Vermont author says writing what you know isn’t always the best practice


Jeffrey Lent takes a hammer to the popular advice for young writers, “Write what you know,” and shatters it. In his new book, “Before We Sleep,” 17-year-old Katey Snow goes on a journey of self-discovery. The story follows Katey, her mother Ruth, and her father Oliver in a tiny Vermont town in the 1960s as they grapple with the aftereffects of World War II.

Lent, who, to maintain transparency, is my uncle, has written numerous historical fiction books including “In the Fall” and “A Slant of Light.” He will be on a panel at “Islanders Write” on August 14, talking about how to write believable characters from a different gender. I sat down with him recently to talk about gender in literature, and why it’s important to go beyond what you know.


Why do you feel the need to write outside of your own gender?

As humanity, we look to artists and writers to help explore issues that we are conflicted about or don’t fully understand. Artists, therefore, need to be able to cross all of those lines. I feel like we’ve got this really weird, strong divide going on in America right now that’s part of the problem rather than the solution. We’re walled off into little groups where we can’t cross this line or that line. As artists, we have to be able to make mistakes. It’s part of the conversation, it’s part of the dialogue. If we can’t get a dialogue going, then we’re just going to be circling around in our own tight little spaces and making the same mistakes.


What do you think about the debate going on about political correctness constricting art?

It truly mystifies me. We’ve hit that point where all that does is enforce the problem, and it does nothing to build bridges of understanding. We’ve been failing spectacularly ever since people broke off into tribes. It’s hardwired into our DNA to create an “us” and “them,” an “other” that we can compare ourselves favorably to. There’s no real factor there except for the need to define yourself in comparison to somebody else.


Do you feel there is a difference between genders, or is that superficial?

I think there are strong differences, and less differences than we sometimes think. I think women tend to be able to access their emotions more readily than men do. I think that leads to a lot of problems for men, trying to hold stuff in and hide it.

What we’re doing right now is talking about the theory behind the practice, and the theory is much trickier ground than the actual work of crafting characters. In the second half of the 20th century, there was a subgenre of literary fiction where white men were writing about white men in colleges. That’s because a lot of white men were teaching in colleges and that’s what they knew about. It was horrible. That’s why almost nothing remains out of that stuff that people still read today. Part of the job of the artist is to push themselves into unfamiliar territory, learn about it, and then try to express it.


How do you develop your characters?

There’s a bit of a mystery in that. I’m not trying to make it sound weird, but I had four unpublished novels before “In the Fall,” my breakthrough book. Something happened in the writing of that book. I’d been practicing — literally, and I opened myself up to the story instead of having it all mapped out in my head before I started. One of the results of that is that I literally see the scenes in my head and my characters are talking to me and I’m taking down what they’re saying. Sometimes I’d be typing as fast as I could to get it down, and other times I’d be wandering around the house and trying to let my brain free up and let the scene come back in. The other part is that along with the dialogue, the scripted passages are even more mysterious. I see it very visually in my head, what I’m trying to describe, how I arrive at the specific language that I do to make those descriptions, I don’t really know. I write stuff down, and it kind of comes out and works, but then I tinker with it.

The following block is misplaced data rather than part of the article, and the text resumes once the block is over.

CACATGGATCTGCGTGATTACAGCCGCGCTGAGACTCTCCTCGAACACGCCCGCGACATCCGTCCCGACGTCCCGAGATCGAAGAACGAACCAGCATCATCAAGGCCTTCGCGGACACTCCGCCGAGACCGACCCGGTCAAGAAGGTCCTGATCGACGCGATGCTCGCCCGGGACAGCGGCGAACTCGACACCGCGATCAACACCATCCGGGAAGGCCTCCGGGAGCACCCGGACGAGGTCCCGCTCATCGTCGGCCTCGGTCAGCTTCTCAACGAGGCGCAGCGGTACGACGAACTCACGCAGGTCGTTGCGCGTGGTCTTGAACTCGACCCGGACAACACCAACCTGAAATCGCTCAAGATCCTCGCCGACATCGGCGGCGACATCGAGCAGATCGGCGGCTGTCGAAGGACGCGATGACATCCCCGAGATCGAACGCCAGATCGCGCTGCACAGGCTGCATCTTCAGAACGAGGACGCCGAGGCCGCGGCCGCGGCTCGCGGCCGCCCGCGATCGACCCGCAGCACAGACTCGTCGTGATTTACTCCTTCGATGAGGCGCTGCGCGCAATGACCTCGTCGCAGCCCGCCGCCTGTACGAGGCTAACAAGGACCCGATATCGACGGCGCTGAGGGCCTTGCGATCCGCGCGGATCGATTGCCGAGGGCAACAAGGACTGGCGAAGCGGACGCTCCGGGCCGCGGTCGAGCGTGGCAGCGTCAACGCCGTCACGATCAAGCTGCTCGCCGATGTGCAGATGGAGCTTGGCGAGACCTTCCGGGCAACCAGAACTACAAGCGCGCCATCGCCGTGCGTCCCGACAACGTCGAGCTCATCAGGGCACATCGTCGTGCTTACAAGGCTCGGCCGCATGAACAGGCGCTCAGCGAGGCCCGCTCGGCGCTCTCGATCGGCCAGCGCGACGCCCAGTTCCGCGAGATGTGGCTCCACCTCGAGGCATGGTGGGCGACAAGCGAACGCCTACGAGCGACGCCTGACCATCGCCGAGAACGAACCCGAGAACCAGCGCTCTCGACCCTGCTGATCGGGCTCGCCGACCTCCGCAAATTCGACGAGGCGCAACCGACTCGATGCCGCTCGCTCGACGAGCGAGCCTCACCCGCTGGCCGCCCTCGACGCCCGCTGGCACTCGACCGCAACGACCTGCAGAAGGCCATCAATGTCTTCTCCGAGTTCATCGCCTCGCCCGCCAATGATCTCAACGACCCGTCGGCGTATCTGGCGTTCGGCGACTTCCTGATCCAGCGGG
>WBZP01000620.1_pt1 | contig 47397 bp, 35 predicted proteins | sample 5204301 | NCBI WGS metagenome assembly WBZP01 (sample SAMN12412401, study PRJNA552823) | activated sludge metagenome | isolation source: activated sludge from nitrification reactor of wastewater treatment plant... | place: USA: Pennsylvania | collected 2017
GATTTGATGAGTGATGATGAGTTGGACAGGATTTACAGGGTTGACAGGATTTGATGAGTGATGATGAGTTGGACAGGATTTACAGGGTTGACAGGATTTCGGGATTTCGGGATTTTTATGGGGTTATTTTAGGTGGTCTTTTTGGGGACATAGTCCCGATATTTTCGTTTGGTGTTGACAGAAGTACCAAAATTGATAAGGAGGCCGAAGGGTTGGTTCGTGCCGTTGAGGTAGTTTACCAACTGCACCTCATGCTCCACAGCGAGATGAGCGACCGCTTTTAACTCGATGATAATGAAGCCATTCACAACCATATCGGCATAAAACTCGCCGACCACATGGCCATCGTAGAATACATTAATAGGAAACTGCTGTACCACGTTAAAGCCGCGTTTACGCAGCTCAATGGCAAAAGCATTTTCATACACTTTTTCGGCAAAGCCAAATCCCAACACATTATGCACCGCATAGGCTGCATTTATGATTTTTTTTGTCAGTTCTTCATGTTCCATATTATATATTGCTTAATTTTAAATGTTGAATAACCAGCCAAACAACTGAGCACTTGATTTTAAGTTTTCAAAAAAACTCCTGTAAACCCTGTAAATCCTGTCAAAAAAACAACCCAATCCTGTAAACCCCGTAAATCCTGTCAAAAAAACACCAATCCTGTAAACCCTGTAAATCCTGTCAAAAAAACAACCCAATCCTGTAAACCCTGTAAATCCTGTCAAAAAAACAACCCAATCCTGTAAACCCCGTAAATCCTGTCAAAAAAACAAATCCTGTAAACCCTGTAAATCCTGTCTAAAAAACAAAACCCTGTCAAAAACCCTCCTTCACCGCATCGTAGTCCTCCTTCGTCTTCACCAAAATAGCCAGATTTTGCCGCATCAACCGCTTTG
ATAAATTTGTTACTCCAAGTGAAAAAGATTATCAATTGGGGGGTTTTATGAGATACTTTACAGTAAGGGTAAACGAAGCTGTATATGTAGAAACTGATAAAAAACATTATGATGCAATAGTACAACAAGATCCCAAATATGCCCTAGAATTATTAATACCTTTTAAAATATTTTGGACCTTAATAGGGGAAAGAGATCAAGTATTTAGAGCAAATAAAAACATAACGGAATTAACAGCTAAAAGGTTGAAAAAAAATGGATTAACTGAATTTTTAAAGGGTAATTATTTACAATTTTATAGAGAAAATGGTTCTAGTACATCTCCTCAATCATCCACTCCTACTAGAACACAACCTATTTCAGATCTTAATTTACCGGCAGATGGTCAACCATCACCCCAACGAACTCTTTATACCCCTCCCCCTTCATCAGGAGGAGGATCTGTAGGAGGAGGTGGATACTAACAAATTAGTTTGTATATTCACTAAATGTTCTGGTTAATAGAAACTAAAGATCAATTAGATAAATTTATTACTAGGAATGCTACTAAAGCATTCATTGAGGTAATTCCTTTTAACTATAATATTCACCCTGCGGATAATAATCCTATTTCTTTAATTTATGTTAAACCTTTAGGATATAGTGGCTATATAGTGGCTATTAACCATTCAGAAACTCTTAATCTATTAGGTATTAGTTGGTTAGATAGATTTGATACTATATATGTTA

There’s a certain amount of fun and a certain amount of anguish in figuring out these people. On a daily basis, you have to struggle against the perception in the back of your mind that you’re probably not getting it right, and just trusting that you’ll be able to push it into shape. That’s part of the process.


Do you feel like some characters come easier than others?
I have a sense of them when they first appear on the page; they grow as the story grows and I get to know them better and keep open to letting them swerve around a bit, because that’s what human beings do in life.


Did watching your daughters grow, and their changing interactions with the world, help you, especially with Katey as a character?

Yeah, I think I can say that, but it’s the whole community of young people whom I’ve known since they were young children who have been coming of age in the past five years. Observation is a huge part of writing fiction, which I think takes me back to that notion of white guys writing about colleges because that’s where they are. I like being here because the people I talk to on an ongoing basis are farmers, small merchants, builders, people who work in other art forms. Rural life life puts you in contact with that broader array of people. In larger urban areas, you tend to hang out with the people who pretty much make up your own tribe.


Jeffrey Lent will discuss writing in a gender other than your own on a panel at “Islanders Write” on Monday, August 14, and will be signing copies of “Before We Sleep” at the event. For more information, visit